Hello, friends! We’re still taking a good long look into why I am a Young Earth Creationist, and we’ve reached the point where we’re looking into the text of Genesis to see what the Bible says. This is an unpopular technique these days. Most people would prefer to talk about the Bible without actually seeing what it says, but I’m a bit of a traditionalist that way. Call me old fashioned, just don’t call me late for dinner! [rim-shot]
We’re looking at objections to a literal six day interpretation of the six days of Genesis chapter one, and today’s objection comes from Genesis chapter two. Genesis chapter two gives us a little more detail about day six, and here in comes one of the weirdest objections to a literal interpretation of the days of creation. Genesis 2: 19 says
Now the Lord God had formed out of the ground all the wild animals and all the birds in the sky. He brought them to the man to see what he would name them; and whatever the man called each living creature, that was its name. 20 So the man gave names to all the livestock, the birds in the sky and all the wild animals.
Day six objection to literal days
This objection comes as people try to make guesses about the number of animals Adam would have had to name. As you can see, the text does not offer this level of detail. However, some people have still managed to assign rather large numbers to the task.
One argument I read suggested that there would be over 100,000 animals to name. I have no idea where this number comes from as they didn’t explain their math. I suspect some people think God simply brought every single animal he had made to Adam in some huge animal line. I suppose they would have to be lined up by height since they couldn’t do it alphabetically yet?
Think about it…
Let’s suppose these people are right. Let’s give them all 100,000 animals. Now let’s assume Adam could name 100 per day. That’s 1,000 days of animal naming. Now let’s double it just to fit in all the other things that happened that “day.”
You get “day” six lasting around five and a half years.
Here’s where I have my first objection to their objection. I find it entirely implausible that the author would use the word DAY to both refer to a period lasting five and a half years as he allegedly does here on “day” six, and for one lasting about 13 BILLION years as he allegedly does for “day” one. Even if you’re going to lump a five year series of events together under one word, surely you have the sense to find a different word for a prior 13 BILLION year series of events in the narrative? Who on earth divides a timeline up in such an odd, unbalanced way and then uses the same word to refer to all the bits and pieces? These people must assume that Moses was drinking rather heavily when he put all of this together.
My more literary objection to their objection comes from just a few lines earlier. Verse 15 says this to set up the scene;
The Lord God took the man and put him in the Garden of Eden to work it and take care of it.
The story in chapter two has narrowed our field of vision from the earth down to the garden of Eden. We’re no longer discussing all of the earth’s going’s on, but we’re told that the Man is in the garden. Also, this is the realm which God has given him to rule over. He’s working and taking care of the garden and so it seems this naming business is given as part of his garden stewardship job. It only makes sense then that the following events refer to the events in the garden and not globally. In short, it makes sense that the reference to “all of the wild animals” could very easily me meant to refer to “all of the wild animals in the garden.” This would cut down the workload considerably.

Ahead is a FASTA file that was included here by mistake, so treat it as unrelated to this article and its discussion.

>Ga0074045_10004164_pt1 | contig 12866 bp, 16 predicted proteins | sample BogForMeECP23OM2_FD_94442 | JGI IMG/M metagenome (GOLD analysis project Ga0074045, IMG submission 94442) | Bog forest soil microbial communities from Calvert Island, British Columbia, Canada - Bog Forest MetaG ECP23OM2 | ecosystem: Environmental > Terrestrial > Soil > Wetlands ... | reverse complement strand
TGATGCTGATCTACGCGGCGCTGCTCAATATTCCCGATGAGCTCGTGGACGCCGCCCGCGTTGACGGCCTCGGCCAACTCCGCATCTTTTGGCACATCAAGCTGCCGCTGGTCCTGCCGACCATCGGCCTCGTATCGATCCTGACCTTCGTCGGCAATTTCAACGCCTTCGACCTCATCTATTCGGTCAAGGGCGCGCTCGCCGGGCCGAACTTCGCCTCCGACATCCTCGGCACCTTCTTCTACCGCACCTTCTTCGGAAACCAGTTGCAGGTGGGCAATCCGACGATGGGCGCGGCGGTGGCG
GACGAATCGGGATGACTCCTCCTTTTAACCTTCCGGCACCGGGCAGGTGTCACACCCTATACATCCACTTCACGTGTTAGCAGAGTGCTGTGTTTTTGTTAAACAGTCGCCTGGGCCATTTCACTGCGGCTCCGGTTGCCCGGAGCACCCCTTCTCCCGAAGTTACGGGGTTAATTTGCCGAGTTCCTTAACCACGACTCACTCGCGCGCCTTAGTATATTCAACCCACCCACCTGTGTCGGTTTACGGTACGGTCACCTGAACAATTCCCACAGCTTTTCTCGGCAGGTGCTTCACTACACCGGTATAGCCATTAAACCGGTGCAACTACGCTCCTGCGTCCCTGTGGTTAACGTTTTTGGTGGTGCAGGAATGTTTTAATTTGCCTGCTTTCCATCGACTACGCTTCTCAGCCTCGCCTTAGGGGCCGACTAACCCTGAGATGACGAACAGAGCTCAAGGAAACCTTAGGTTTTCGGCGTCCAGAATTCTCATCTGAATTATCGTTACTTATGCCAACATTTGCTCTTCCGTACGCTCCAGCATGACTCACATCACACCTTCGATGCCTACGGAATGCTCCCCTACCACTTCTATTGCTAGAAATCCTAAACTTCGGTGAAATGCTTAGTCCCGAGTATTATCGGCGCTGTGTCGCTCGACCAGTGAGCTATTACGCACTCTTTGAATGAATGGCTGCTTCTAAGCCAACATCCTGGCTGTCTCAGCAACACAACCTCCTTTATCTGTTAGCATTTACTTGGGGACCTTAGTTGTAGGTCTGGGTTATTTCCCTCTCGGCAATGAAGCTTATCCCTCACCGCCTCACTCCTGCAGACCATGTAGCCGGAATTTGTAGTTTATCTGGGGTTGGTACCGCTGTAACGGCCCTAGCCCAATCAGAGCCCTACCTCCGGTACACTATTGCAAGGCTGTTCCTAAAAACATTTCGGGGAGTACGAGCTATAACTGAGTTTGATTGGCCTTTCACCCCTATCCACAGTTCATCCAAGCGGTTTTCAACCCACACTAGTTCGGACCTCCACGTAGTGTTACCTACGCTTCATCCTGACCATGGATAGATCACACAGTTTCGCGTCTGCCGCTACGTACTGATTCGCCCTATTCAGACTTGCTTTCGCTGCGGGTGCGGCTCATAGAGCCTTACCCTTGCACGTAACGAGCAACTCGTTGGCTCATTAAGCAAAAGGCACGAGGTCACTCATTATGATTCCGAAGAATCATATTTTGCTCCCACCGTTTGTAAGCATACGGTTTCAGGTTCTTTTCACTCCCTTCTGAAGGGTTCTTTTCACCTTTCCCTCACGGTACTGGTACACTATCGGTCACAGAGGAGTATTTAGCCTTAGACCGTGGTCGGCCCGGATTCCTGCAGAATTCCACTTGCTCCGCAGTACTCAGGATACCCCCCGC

Finally, I would like to point out what the text does NOT say. It does not say Adam examined each species with care and gave them an appropriate Latin based name utilizing binomial nomenclature. When Adam was shown a giraffe, he probably did not say, “Giraffa camelopardalis.” In fact, I suspect he did not even say “Giraffe.” He might have said, “Rupert,” or “David,” or “Betty.” When a farmer goes about naming his animals, he may know one of them is a “cow” but he will name it “Daryl,” or “Phillis.” When a man buys his family a dog, he lets the children name it, and they don’t call it “canis domesticus.” They call it “Fluffy,” or “Spot.” What makes us think Adam was any different? Here was God, having just built this place for his children to live in, and he brings all of these animals to his newly made son, Adam. What else was happening here but a new father letting his son name his new pets? It’s not like God needed help naming things. Psalm 147:4 tells us this about God:
“He determines the number of the stars and calls them each by name.“
I think he could handle naming a few animals. Even if there were 100,000, there are a lot more stars up there than that. God would not need help. I think he let Adam do it, perhaps for fun, perhaps so he could feel a sense of ownership in the garden. Maybe it was just part of the job. I think it most likely to be a combination of all of these.
All things considered, I believe there is no just cause to doubt the narrative as presented in Genesis. God did make the world and all that live in it in six days, and Adam got to give some of them names. What we think of as “White Tailed Deer” (or Odocoileus virginianus) may very well have been “Nummy-Muffin CocoButter.” But hopefully not.